New grain system improves efficiency, marketing flexibility

Completion of a new grain system this fall has provided J Adams Farms the opportunity to harvest corn more efficiently and market that grain more effectively. The new system was completed on the Mount Sterling, Ohio, farm in mid-October — just in time for harvest to begin. 

Farm owner Justin Adams previously sold most of his corn at harvest for ethanol production. 

“I was losing time hauling grain to the elevator and waiting in line for hours at a time,” he said. “Having my own grain system is much more efficient and will allow me to eliminate a truck or two during corn harvest.”

Besides improving efficiency, Adams said the new system also gives him much greater marketing flexibility. Previously, some of his corn was stored in two smaller bins on his farm site. But without a dryer, he was only able to hold that grain for a limited time. Those smaller bins are now used exclusively for storing soybeans.

Pictured with their new GSI grain system are Justin Adams, his wife Jessica, their daughter Oaklee and dog, Jax. The Adams are also expecting twin girls.

“Before, we were always in a rush to sell our corn by the first of April when the weather starts to warm up,” he said. “With increased storage capacity and a dryer, we can hold our corn for a few months longer, until July or August, and capitalize on some late-season basis premiums if they are available. We were not able to do that before.”

The new system, designed and installed by local GSI dealer Sims Construction, includes:

  • Two 48-foot-diameter dry storage bins, each with 90,000-bushel capacity, and one 42-foot-diameter, 40,000-bushel wet-grain storage bin. Combined, they provide 220,000 bushels of storage capacity.
  • A portable dryer that can dry 500 to 600 bushels per hour at a 5-point moisture removal.
  • A 1,700 bushel-per-hour air system which moves grain from the dryer to the dry storage bins.

Adams also added floodlights that illuminate the entire site.

“The lights run automatically from dusk to dawn in case we need to work later into the night,” he said. “I’m really big on having lights, not only for convenience but for safety as well. I typically walk around with a flashlight, and that’s not the best option.”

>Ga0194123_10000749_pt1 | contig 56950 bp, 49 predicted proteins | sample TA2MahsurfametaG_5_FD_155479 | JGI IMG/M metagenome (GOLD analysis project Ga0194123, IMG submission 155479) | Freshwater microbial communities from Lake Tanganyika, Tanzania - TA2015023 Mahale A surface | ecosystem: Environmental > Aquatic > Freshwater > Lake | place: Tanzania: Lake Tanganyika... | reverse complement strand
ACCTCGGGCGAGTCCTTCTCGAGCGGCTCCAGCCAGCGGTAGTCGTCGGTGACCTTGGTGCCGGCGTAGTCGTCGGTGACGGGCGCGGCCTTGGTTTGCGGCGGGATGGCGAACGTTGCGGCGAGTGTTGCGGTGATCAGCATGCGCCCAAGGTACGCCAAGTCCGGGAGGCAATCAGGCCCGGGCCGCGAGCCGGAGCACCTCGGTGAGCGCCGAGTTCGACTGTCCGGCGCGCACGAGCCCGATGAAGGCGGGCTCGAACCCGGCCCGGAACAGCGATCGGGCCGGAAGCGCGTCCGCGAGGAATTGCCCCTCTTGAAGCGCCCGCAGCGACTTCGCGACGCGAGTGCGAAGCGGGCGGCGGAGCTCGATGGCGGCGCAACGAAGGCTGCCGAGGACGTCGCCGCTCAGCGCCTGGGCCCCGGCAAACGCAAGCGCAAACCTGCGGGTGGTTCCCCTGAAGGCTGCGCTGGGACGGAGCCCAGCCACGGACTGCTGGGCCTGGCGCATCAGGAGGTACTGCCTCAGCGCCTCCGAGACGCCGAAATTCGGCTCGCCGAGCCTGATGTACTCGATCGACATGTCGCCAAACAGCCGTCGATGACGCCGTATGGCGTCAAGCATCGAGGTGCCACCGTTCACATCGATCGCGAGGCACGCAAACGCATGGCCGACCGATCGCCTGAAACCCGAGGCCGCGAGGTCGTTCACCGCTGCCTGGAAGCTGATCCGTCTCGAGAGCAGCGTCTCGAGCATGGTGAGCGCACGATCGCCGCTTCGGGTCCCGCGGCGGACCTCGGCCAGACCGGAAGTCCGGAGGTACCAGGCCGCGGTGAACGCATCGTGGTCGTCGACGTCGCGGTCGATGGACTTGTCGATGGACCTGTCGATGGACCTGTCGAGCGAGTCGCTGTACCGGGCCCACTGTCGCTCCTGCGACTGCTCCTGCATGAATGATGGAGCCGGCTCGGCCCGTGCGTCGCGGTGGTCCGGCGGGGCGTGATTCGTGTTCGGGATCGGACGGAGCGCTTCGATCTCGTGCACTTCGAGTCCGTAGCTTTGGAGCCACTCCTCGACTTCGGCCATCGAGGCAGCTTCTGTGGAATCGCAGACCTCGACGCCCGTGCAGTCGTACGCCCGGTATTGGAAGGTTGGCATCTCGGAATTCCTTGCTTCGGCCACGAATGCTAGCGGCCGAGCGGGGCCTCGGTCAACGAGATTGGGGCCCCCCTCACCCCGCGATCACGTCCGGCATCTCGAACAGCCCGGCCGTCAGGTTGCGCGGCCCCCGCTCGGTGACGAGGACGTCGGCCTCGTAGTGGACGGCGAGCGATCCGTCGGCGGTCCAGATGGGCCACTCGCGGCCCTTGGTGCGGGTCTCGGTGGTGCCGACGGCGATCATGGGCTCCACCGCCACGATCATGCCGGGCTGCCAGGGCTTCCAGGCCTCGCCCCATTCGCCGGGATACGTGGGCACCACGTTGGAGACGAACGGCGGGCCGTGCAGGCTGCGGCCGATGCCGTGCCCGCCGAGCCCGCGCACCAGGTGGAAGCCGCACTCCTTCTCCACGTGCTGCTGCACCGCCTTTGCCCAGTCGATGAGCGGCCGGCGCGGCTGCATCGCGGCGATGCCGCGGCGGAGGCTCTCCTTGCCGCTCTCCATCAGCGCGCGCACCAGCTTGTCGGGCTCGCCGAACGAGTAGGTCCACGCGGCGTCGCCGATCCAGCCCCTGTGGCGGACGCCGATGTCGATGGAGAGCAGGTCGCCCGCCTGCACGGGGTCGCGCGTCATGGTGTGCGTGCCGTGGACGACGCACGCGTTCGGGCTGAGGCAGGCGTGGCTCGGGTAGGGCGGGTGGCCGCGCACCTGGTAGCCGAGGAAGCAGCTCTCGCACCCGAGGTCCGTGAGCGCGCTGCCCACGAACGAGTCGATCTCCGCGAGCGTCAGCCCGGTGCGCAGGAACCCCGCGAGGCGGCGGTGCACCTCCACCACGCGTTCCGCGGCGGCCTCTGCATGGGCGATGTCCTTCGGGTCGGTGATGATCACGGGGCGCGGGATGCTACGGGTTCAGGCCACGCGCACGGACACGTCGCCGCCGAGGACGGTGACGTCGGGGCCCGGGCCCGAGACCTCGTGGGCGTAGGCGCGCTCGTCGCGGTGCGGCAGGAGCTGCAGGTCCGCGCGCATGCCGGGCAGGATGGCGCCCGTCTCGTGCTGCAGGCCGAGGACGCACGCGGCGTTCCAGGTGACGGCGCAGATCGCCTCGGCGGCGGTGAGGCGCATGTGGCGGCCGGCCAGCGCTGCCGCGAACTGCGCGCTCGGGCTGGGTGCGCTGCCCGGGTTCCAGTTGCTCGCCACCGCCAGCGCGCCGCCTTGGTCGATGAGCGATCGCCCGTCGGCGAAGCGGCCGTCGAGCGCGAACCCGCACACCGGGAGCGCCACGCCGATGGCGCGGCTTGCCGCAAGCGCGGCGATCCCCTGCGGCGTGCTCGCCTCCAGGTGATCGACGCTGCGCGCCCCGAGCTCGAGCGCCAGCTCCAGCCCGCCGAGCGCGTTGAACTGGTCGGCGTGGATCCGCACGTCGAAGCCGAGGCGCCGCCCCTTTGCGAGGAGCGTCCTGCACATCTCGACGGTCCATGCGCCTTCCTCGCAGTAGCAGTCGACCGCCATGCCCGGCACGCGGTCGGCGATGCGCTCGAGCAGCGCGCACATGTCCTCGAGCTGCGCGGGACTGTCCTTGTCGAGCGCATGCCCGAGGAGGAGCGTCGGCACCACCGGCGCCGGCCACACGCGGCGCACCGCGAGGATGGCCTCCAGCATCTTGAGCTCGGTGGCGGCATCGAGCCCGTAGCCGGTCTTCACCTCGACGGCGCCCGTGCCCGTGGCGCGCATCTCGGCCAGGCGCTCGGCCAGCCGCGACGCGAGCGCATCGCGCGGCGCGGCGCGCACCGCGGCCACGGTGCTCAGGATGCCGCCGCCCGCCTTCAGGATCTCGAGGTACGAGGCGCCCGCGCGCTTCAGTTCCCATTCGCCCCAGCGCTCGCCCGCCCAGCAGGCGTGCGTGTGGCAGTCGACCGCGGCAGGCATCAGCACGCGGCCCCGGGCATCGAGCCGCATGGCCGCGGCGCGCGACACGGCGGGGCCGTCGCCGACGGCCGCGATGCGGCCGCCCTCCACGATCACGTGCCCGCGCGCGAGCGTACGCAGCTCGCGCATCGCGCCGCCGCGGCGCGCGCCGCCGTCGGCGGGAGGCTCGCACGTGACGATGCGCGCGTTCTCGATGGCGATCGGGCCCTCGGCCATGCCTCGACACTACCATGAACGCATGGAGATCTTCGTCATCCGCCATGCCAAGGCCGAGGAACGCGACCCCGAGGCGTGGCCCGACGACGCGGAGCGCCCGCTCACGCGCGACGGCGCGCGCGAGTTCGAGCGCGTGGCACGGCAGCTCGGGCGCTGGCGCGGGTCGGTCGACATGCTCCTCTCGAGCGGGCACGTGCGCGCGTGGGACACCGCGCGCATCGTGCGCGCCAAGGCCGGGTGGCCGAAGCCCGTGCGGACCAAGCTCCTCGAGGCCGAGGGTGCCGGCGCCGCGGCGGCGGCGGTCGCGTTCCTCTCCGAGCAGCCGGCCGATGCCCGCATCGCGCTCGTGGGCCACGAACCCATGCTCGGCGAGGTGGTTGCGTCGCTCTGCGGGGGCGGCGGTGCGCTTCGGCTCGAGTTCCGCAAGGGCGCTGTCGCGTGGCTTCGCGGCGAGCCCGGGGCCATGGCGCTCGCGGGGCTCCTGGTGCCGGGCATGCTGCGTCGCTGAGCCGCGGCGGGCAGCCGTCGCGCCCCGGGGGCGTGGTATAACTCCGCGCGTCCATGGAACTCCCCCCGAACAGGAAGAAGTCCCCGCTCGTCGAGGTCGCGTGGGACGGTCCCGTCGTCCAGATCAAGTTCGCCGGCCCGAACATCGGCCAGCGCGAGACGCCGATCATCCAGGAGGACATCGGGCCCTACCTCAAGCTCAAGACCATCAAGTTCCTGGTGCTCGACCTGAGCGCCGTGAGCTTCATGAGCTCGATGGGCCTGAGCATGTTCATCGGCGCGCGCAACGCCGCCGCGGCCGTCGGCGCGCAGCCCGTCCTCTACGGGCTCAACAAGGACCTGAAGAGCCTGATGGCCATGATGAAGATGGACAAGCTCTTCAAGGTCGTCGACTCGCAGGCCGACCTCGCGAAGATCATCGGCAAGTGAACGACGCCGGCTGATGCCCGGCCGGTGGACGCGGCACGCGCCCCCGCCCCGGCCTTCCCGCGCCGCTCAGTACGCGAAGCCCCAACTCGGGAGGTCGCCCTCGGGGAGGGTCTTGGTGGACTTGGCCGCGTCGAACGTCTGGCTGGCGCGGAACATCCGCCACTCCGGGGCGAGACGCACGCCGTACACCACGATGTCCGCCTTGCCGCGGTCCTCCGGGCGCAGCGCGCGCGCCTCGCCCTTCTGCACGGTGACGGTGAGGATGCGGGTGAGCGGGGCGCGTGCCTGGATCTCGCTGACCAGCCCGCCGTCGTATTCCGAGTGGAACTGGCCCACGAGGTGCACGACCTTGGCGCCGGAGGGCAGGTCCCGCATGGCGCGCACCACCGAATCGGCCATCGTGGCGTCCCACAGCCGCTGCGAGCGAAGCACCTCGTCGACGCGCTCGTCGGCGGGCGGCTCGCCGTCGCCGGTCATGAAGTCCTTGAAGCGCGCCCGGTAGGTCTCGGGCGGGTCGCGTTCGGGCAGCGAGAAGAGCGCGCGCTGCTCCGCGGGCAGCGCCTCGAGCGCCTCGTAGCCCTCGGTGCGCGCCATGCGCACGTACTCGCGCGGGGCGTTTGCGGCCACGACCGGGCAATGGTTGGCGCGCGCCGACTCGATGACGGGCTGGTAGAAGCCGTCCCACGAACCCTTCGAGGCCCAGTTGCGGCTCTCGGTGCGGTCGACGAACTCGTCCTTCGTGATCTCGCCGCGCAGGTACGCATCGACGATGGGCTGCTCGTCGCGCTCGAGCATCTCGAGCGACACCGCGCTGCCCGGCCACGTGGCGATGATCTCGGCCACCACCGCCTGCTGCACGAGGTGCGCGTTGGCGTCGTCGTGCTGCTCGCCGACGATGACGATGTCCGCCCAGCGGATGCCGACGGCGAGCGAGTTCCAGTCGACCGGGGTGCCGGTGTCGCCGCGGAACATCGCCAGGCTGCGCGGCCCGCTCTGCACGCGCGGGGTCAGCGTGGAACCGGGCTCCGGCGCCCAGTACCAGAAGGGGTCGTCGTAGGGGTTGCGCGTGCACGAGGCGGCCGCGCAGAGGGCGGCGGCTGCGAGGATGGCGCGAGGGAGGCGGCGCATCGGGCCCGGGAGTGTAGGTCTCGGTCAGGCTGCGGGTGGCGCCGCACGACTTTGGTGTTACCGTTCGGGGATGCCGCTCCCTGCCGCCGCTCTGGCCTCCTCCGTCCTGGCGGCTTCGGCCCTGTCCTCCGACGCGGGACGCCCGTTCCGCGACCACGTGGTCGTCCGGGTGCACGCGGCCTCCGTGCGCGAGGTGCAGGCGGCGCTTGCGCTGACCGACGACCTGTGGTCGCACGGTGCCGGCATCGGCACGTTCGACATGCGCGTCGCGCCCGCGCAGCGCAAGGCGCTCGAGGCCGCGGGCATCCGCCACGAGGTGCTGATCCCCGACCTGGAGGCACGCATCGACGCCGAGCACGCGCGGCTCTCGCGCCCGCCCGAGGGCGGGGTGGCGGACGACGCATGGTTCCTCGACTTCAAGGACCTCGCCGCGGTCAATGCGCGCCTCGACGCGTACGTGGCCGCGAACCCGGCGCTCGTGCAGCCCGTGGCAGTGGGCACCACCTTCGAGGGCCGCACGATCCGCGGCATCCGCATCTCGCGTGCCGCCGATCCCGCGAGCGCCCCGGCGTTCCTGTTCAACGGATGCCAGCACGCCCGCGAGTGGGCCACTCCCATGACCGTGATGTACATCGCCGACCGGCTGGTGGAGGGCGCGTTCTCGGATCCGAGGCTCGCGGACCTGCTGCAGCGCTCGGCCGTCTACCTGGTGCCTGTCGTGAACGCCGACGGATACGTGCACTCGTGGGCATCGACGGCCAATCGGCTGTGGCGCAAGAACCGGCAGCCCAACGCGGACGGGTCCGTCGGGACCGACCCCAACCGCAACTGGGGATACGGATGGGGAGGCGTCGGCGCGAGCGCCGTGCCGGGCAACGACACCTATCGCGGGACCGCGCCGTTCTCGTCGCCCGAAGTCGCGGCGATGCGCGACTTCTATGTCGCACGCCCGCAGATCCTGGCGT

As harvest got underway, Adams was pleased with the speed and efficiency of the new system. “A grain truck is pulling into the field consistently every 20 to 30 minutes. We have never experienced that before,” he said.  

He is also impressed with the Vision Series WatchDog system, which provides remote monitoring of dryer functions such as moisture, temperature and dryer status from his smartphone or other web-accessible device.

Beyond just meeting current storage needs, the new grain system was designed to also support future growth. The second phase will be to improve grain handling speed and capacity by installing a 1,100-bushel dump pit to hold corn as it is transported from the field and a new wet leg to move that grain to the wet storage bin. As time goes on, the site is designed to add up to three more 90,000-bushel dry storage bins with little or no change to the infrastructure. 

“As a young farmer, I may want to grow my operation and add acres if the opportunity presents itself,” Adams, 38, said. “The site is laid out, and the electric is in place to support expansion plans.”  

Nick Rothbrust, project manager for Sims Construction, said planning ahead for growth is a smart, cost-effective strategy. 

“Room for growth is really important as you pick up more acres in the future,” he said. “When you invest in a new grain system, make sure the plans include growth capacity and account for that in the layout. You don’t want to have to remove or move something in a few years that you just installed.”    

In addition to Sims Construction, Adams expressed gratitude to everyone involved for their role in the new grain system.

“It turned out to be beautiful, and I’m really proud of it,” he said.   

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